Drummers feature large in this years bag. First to get unwrapped came a CD by the late Tony Levin. A quartet date he did in Germany in 1987. The quartet consisted of Levin on drums, Paul Dunmall on baritone sax and Jerry Underwood and Andy Sheppard, both on tenor sax. Not your usual quartet arrangement then and possibly leaning towards the "avant garde".I don't think this will be an "easy" listen, as such, but it should be a rewarding one.
The next drum related treat was a box set of cds by Phil Seamen ("Seamen's Mission). A selection of sessions from the mid to late 50's by one of the most in demand British drummers there's been. This collection looks like a "who's who" of UK jazz, with Jimmy Deuchar, Joe Harriott, Ronnie Scott, Stan Tracey and Tubby Hayes all making an appearance. Looking forward to going through that.
Loads of other jazz as well. Oh... and quite a bit of aftershave, gels, deodorants and various smelly lotions, that, if I were a cynical man, might lead me to believe that not everyone in my family agrees with my earlier assertion that all a chap needs is a bar of soap, a toothbrush and a razor!!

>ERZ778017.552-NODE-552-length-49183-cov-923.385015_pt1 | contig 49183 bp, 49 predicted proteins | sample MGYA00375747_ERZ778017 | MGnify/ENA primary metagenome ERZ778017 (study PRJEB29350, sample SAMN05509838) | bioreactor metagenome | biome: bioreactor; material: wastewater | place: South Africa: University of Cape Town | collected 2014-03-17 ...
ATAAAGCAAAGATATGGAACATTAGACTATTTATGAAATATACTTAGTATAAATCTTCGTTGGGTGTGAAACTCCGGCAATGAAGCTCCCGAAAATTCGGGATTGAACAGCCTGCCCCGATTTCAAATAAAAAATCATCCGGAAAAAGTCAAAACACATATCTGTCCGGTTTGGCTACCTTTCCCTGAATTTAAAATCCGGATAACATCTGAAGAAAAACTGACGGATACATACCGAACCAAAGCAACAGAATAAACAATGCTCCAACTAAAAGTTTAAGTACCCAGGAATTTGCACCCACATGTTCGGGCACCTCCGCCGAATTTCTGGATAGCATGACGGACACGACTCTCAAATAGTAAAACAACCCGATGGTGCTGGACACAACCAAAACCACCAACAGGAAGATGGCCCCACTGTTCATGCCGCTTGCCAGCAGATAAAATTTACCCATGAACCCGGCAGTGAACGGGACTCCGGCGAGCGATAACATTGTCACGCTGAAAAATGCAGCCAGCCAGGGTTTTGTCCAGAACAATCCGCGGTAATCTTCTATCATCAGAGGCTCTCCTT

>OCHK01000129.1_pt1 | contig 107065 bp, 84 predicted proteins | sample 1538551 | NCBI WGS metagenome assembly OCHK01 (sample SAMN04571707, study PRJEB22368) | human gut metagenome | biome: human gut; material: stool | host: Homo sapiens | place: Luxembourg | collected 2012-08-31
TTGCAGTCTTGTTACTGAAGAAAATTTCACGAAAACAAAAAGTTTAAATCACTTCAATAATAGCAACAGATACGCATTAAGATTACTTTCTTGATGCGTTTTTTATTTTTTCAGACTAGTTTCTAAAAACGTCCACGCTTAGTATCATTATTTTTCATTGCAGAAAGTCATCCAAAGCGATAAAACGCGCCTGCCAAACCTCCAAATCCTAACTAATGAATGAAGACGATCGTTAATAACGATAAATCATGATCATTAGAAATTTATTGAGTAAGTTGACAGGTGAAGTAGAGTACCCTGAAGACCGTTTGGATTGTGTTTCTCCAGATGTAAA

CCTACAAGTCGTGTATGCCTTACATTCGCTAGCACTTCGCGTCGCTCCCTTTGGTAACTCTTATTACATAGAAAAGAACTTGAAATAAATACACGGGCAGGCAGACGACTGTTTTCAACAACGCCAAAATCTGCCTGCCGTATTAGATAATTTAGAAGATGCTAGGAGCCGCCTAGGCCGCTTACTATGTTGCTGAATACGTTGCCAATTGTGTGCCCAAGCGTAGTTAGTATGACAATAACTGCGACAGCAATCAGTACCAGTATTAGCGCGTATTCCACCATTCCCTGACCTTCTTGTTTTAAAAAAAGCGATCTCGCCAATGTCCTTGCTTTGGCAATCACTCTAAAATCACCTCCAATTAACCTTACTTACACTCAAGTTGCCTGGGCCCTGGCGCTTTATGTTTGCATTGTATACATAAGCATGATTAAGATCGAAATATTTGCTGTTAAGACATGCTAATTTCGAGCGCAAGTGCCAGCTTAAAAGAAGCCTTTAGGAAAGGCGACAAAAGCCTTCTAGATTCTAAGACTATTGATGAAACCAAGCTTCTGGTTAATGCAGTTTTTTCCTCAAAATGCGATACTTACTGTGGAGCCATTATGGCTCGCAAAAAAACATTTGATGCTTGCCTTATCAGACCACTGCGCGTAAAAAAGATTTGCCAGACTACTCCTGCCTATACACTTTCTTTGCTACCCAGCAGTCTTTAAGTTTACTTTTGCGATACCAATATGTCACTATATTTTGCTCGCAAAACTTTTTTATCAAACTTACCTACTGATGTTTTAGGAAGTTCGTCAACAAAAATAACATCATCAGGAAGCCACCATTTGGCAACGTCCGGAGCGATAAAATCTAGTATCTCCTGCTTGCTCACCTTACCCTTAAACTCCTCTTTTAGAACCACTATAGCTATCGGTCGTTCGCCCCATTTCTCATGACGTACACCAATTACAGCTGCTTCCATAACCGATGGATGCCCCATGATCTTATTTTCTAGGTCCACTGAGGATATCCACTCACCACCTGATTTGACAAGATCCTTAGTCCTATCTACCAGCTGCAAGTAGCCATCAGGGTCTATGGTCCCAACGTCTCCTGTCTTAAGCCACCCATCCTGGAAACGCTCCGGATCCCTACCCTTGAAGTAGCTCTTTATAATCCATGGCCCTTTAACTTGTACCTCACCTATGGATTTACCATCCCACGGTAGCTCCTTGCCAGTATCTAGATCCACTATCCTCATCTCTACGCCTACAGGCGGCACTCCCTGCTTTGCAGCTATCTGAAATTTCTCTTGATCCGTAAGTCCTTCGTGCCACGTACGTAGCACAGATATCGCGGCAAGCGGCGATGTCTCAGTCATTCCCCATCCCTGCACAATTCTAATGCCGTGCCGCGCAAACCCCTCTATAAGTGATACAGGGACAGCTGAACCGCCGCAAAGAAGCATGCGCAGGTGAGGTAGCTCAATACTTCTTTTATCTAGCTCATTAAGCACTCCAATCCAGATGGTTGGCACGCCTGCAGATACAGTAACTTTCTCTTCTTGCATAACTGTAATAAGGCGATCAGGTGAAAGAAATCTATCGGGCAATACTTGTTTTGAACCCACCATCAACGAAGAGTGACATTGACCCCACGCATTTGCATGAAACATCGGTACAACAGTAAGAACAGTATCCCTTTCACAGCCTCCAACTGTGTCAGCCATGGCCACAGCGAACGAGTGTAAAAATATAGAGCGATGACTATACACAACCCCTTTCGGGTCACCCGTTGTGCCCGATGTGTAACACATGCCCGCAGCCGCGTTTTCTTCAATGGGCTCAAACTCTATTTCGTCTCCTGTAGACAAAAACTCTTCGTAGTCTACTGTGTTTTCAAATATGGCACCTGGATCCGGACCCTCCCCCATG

Yesterday also saw me eat a tad more than I normally would. So that, coupled with the strong wind today, made my nine mile Boxing Day run a bit of a slog to be honest. It doesn't help that it's unfeasibly mild for the time of year either! Had on a Helly Hansen top and a tee shirt over it and ended up cooking!
Still, I was out on Christmas Eve, and we both went for a wee 4.5 mile trot yesterday morning, so I'm going to try and get out every day while I'm off. The "theme" for this holidays running is going to be "easy" pace. I', going to try and get miles in without knackering my legs too much.

Friday, 23 December 2011


Sent from my pbone

Wednesday, 21 December 2011


If there's been one defining "feature" about most of my runs this year it could be summed up as "extra effort - less reward".